On the other hand, people with an Eastern way of thinking — and that would include people in China, Japan, India, and ancient Israel — people with an Eastern way of thinking highly value the concept of collectivism. In other words, the group is more valuable than the individual.
Let me give you an example. If you are considering leaving your job and taking another job, the only question you’re likely to ask is this – “What’s best for me?” But those with an Eastern way of thinking would be more likely to ask, “How will this affect my company if I leave? What will happen to this group if I make this decision? How will it affect my family if I make this decision?” Because the group is more important than the individual.
So, what does all of this have to do with Jesus and the Pharisees? Quite a bit, actually. We need to understand that the Jewish community in Jesus’ time was group oriented. Your identity and your place in society were determined by the group with whom you belonged. That group took precedence over the individual, so protecting the group was of primary importance.
When Jesus ate with sinners, like Levi and the other tax collectors, he wasn’t just saying “I like you” or “I am with you.” He was saying “I am you. You and me, we’re the same.” That’s the way the Jewish community saw things — people only eat with people who are like them, family eats with family, Pharisees eat with Pharisees, sinners eat with sinners.
And this is the essence of the incarnation — Jesus didn’t just come to visit us here on this earth; he came to become one of us. “The Word became flesh and dwelt among us.” (John 1:14). He “emptied himself, by taking the form of a servant, being born in the likeness of men.” (Philippians 2:7).
And that’s significant because it means that Jesus didn’t just come to preach at us or to teach us; he came here to be one of us. To fully and completely connect with us, to associate with us. Jesus was fully and completely God, and yet he became fully and completely human. If Jesus were alive on this earth today, you would probably find him at the Waffle House late at night, and he’d be able to tell you the name of every server and how long each one of them has worked there.
He would enjoy sitting with you on your porch and talking about the weather. He would cry with you when he hears about your miscarriage. He would celebrate with you on your 30th wedding anniversary. He would sit at your dinner table and compliment your pot roast, even though you both know it’s a little bit dry. He would eat with you and he would eat with me because he associates with people like us.
The problem for the Pharisees was that “Jesus’ kind of people” — the people that Jesus usually ate with and associated with — were viewed by the Jewish community as being of a lower class. The peasant farmers, craftsmen, day laborers, tax collectors, and all the others who belonged to this lower class were known as the “people of the soil.” And there was a saying among the rabbis that said, “The disciples of the learned shall not recline at table in the company of the people of the soil.”
In other words, people like us don’t associate with people like them. Because, remember, for the Jewish leaders, “people only eat with people like them.” Levi and his tax-collector buddies were definitely “people of the soil,” but Jesus didn’t care. He associated with Levi, he connected with Levi, he accepted Levi. And Levi, in turn, accepted Jesus and threw a banquet in his honor, which made the Pharisees furious.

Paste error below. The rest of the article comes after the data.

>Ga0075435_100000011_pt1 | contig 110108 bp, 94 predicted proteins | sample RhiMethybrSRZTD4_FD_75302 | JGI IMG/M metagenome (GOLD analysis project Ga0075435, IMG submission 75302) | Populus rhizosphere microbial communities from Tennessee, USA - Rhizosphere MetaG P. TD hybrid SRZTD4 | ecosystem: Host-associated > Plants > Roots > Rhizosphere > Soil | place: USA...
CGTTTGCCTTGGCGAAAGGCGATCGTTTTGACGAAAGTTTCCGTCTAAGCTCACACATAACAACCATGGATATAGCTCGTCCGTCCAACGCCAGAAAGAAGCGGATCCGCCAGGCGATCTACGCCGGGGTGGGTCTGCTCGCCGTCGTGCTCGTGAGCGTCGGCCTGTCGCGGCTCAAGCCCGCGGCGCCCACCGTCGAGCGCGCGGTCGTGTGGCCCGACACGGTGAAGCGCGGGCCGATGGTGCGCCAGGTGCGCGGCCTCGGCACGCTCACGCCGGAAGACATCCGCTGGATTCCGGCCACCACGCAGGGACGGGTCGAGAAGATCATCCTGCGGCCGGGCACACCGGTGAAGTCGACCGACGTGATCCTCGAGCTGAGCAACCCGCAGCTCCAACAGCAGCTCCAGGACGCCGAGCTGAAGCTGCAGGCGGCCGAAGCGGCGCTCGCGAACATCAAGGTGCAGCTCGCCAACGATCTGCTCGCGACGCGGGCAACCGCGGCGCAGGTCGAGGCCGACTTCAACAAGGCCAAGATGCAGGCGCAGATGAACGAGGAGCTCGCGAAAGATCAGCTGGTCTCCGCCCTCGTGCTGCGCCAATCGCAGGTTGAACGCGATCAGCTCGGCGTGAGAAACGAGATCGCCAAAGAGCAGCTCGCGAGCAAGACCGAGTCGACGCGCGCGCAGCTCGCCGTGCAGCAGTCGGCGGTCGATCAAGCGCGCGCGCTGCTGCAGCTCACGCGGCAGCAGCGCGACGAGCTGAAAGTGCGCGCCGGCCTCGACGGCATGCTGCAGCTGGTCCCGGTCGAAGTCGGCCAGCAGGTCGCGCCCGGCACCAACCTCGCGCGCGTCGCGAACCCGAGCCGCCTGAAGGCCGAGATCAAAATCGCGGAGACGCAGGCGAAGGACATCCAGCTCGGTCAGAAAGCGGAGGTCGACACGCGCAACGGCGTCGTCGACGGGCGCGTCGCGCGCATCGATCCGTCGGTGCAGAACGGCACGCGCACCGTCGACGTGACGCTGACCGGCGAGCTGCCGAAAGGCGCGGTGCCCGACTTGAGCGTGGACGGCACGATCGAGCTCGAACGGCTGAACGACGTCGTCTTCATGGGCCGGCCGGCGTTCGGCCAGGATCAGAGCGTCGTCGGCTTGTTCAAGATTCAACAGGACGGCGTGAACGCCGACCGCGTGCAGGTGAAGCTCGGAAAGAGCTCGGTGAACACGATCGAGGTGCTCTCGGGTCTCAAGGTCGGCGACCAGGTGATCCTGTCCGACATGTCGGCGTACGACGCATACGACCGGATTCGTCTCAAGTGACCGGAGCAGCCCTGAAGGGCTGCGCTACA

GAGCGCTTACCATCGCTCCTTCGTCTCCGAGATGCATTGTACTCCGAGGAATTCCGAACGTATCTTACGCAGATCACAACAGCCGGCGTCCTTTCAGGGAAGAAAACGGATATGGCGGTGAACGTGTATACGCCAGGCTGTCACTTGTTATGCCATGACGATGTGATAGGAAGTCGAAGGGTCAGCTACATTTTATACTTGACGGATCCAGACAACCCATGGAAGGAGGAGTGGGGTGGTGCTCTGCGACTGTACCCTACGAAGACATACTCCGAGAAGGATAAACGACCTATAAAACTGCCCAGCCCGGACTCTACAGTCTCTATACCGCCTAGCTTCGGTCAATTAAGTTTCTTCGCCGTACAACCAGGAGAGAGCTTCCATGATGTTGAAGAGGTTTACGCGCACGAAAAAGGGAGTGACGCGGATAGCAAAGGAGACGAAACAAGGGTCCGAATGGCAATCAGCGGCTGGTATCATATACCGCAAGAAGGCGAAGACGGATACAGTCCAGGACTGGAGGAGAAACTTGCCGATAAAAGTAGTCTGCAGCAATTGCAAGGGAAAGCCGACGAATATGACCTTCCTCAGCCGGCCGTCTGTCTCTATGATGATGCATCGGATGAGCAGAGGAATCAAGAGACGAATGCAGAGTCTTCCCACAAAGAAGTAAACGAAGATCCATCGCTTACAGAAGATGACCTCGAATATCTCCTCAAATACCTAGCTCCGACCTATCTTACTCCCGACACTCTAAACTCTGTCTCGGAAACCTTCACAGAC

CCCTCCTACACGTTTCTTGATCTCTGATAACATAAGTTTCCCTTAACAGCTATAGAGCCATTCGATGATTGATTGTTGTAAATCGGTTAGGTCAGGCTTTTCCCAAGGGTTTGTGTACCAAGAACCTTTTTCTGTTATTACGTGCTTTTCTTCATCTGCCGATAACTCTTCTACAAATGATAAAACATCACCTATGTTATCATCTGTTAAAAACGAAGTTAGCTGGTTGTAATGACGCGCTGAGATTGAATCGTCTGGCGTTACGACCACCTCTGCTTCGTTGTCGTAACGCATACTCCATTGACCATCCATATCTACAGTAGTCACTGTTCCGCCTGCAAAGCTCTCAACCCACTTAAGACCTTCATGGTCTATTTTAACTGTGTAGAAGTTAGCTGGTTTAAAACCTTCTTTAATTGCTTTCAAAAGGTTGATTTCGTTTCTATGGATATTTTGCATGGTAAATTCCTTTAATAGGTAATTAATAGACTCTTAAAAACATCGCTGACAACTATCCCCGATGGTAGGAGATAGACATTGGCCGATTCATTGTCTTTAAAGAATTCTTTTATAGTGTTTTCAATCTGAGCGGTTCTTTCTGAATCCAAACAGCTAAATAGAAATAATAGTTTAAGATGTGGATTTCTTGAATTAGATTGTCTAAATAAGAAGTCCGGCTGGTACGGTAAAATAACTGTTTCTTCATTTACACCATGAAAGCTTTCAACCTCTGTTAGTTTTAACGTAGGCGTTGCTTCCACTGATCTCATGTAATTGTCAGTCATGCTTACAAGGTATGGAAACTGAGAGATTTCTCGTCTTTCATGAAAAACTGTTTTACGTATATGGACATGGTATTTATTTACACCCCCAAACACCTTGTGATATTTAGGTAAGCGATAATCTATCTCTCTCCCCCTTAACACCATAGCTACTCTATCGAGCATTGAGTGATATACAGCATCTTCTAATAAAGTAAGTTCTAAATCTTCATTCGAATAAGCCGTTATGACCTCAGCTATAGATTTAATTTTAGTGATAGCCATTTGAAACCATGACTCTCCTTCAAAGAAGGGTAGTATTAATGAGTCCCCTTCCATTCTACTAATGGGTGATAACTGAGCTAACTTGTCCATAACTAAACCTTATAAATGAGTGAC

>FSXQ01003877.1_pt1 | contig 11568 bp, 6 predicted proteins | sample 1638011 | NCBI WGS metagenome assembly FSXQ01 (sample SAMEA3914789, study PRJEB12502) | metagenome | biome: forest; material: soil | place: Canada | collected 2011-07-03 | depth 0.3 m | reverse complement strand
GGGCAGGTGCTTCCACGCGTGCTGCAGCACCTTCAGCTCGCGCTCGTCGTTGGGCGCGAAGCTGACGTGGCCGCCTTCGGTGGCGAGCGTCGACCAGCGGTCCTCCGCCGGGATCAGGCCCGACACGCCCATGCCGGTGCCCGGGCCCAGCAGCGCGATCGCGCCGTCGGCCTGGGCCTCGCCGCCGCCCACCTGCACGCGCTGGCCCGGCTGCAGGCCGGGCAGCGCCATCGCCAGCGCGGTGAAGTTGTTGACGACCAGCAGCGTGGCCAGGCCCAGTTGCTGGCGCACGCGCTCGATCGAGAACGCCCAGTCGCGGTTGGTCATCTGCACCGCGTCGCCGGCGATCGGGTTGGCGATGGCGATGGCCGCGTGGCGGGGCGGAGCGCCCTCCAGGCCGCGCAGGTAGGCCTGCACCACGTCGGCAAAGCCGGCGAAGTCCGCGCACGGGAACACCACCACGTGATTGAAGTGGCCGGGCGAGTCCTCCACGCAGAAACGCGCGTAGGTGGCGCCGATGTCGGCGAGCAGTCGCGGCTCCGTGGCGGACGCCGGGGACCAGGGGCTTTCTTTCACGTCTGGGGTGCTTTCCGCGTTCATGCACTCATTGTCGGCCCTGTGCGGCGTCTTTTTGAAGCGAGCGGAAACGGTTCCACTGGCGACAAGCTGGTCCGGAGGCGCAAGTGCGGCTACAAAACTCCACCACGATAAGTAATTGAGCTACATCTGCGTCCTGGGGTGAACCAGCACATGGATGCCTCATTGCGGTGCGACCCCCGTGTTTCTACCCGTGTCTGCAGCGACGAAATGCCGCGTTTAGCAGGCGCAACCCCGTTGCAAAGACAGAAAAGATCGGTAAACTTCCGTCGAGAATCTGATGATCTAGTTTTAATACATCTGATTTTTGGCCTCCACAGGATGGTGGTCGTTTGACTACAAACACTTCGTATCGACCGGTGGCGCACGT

Our text this morning is found in Luke chapter 5, beginning with verse 27
“After this he went out and saw a tax collector named Levi, sitting at the tax booth. And he said to him, “Follow me.” And leaving everything, he rose and followed him.
“And Levi made him a great feast in his house, and there was a large company of tax collectors and others reclining at table with them. And the Pharisees and their scribes grumbled at his disciples, saying, “Why do you eat and drink with tax collectors and sinners?” And Jesus answered them, “Those who are well have no need of a physician, but those who are sick. I have not come to call the righteous but sinners to repentance.” (Luke 5:27-32)
The Pharisees wanted to know, “Why do you eat and drink with tax collectors and sinners?” (Luke 5:30). Good question. Jesus ate with tax collectors and sinners because, unlike the Pharisees, unlike the teachers of the law, and unlike some Christians, Jesus wanted to have an intimate relationship with all sinners.
Jesus wanted an intimate relationship, but the scribes and the Pharisees wanted to build fences to keep people like them over there and people like us over here. So, how do we know whether we’re acting like Jesus or acting like the Pharisees? Let me suggest three things that can keep us from having the intimacy with others that Jesus wants us to have.
1. Exclusive Cliques
Most of us experienced this in school growing up. We had cliques in our schools. Unlike regular groups of friends where members are free to socialize with others outside the group, people in cliques usually do everything together. They sit together in class, they eat lunch together, they go to the mall together after school — and they only do stuff with other clique members.
Cliques can be made up of the populars (the rich and good-looking kids), the jocks (who are good at sports), the brains (who excel academically), the fine arts (who are artistically gifted). But whatever your clique is, that’s who you hang out with. And if you associate with someone outside your group, that’s frowned upon. It may even get you kicked out of your clique.